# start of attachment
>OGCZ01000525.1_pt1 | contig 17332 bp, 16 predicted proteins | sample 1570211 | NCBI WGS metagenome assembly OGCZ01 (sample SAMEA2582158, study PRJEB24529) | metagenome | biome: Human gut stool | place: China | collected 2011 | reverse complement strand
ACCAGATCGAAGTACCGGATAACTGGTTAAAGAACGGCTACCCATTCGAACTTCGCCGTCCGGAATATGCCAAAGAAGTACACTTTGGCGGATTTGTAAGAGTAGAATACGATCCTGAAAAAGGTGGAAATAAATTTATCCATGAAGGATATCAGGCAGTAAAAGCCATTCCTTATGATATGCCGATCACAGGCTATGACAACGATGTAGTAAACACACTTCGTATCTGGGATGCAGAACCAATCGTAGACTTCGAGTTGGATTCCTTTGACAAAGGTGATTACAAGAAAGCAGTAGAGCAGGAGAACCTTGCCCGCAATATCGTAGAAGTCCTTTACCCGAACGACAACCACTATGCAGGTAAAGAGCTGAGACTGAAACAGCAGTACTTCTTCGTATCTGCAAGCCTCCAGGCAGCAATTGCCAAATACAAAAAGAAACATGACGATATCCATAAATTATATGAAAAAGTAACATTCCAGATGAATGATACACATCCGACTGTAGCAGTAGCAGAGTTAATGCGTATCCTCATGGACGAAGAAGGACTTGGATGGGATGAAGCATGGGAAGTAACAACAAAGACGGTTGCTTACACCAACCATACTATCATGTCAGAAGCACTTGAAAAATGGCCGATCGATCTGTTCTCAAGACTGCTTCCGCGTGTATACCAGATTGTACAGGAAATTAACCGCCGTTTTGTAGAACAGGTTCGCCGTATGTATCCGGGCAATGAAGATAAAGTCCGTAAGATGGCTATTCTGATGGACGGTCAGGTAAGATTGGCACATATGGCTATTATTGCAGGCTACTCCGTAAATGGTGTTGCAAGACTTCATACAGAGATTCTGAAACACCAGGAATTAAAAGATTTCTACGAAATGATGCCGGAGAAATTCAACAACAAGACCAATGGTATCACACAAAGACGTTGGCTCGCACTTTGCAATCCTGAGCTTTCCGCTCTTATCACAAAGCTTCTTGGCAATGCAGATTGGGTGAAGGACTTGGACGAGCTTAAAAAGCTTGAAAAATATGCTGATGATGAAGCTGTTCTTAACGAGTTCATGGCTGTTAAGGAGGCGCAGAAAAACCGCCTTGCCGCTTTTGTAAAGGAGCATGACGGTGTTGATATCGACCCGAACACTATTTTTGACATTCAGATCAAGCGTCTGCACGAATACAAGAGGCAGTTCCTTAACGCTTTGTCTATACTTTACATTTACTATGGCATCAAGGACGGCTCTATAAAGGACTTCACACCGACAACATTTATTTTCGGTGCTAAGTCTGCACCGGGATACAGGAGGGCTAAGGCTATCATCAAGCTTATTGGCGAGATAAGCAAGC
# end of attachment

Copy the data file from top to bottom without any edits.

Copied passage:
>OGCZ01000525.1_pt1 | contig 17332 bp, 16 predicted proteins | sample 1570211 | NCBI WGS metagenome assembly OGCZ01 (sample SAMEA2582158, study PRJEB24529) | metagenome | biome: Human gut stool | place: China | collected 2011 | reverse complement strand
ACCAGATCGAAGTACCGGATAACTGGTTAAAGAACGGCTACCCATTCGAACTTCGCCGTCCGGAATATGCCAAAGAAGTACACTTTGGCGGATTTGTAAGAGTAGAATACGATCCTGAAAAAGGTGGAAATAAATTTATCCATGAAGGATATCAGGCAGTAAAAGCCATTCCTTATGATATGCCGATCACAGGCTATGACAACGATGTAGTAAACACACTTCGTATCTGGGATGCAGAACCAATCGTAGACTTCGAGTTGGATTCCTTTGACAAAGGTGATTACAAGAAAGCAGTAGAGCAGGAGAACCTTGCCCGCAATATCGTAGAAGTCCTTTACCCGAACGACAACCACTATGCAGGTAAAGAGCTGAGACTGAAACAGCAGTACTTCTTCGTATCTGCAAGCCTCCAGGCAGCAATTGCCAAATACAAAAAGAAACATGACGATATCCATAAATTATATGAAAAAGTAACATTCCAGATGAATGATACACATCCGACTGTAGCAGTAGCAGAGTTAATGCGTATCCTCATGGACGAAGAAGGACTTGGATGGGATGAAGCATGGGAAGTAACAACAAAGACGGTTGCTTACACCAACCATACTATCATGTCAGAAGCACTTGAAAAATGGCCGATCGATCTGTTCTCAAGACTGCTTCCGCGTGTATACCAGATTGTACAGGAAATTAACCGCCGTTTTGTAGAACAGGTTCGCCGTATGTATCCGGGCAATGAAGATAAAGTCCGTAAGATGGCTATTCTGATGGACGGTCAGGTAAGATTGGCACATATGGCTATTATTGCAGGCTACTCCGTAAATGGTGTTGCAAGACTTCATACAGAGATTCTGAAACACCAGGAATTAAAAGATTTCTACGAAATGATGCCGGAGAAATTCAACAACAAGACCAATGGTATCACACAAAGACGTTGGCTCGCACTTTGCAATCCTGAGCTTTCCGCTCTTATCACAAAGCTTCTTGGCAATGCAGATTGGGTGAAGGACTTGGACGAGCTTAAAAAGCTTGAAAAATATGCTGATGATGAAGCTGTTCTTAACGAGTTCATGGCTGTTAAGGAGGCGCAGAAAAACCGCCTTGCCGCTTTTGTAAAGGAGCATGACGGTGTTGATATCGACCCGAACACTATTTTTGACATTCAGATCAAGCGTCTGCACGAATACAAGAGGCAGTTCCTTAACGCTTTGTCTATACTTTACATTTACTATGGCATCAAGGACGGCTCTATAAAGGACTTCACACCGACAACATTTATTTTCGGTGCTAAGTCTGCACCGGGATACAGGAGGGCTAAGGCTATCATCAAGCTTATTGGCGAGATAAGCAAGC